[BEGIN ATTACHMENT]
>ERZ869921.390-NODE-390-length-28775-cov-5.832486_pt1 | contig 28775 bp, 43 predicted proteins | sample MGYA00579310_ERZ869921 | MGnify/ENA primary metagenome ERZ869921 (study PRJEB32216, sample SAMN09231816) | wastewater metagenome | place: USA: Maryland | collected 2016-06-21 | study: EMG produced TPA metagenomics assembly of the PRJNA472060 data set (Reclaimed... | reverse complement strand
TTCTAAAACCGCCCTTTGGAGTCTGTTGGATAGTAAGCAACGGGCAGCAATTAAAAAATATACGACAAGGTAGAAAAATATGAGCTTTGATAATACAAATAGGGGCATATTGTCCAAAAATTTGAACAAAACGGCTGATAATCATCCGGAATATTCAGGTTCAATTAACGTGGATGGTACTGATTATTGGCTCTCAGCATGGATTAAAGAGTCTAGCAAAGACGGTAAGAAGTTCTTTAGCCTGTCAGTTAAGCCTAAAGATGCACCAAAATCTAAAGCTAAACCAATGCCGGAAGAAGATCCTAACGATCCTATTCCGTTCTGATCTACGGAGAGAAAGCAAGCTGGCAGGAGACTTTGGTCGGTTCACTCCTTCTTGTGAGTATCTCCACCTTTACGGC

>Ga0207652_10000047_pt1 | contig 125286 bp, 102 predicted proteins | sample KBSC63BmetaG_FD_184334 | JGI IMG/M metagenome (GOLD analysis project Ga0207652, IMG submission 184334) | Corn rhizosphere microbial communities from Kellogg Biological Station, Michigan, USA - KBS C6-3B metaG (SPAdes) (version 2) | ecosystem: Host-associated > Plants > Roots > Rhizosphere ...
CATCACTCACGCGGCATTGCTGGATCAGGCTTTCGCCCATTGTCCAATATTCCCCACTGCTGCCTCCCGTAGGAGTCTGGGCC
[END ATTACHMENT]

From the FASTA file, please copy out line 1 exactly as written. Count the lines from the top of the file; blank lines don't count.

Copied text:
>ERZ869921.390-NODE-390-length-28775-cov-5.832486_pt1 | contig 28775 bp, 43 predicted proteins | sample MGYA00579310_ERZ869921 | MGnify/ENA primary metagenome ERZ869921 (study PRJEB32216, sample SAMN09231816) | wastewater metagenome | place: USA: Maryland | collected 2016-06-21 | study: EMG produced TPA metagenomics assembly of the PRJNA472060 data set (Reclaimed... | reverse complement strand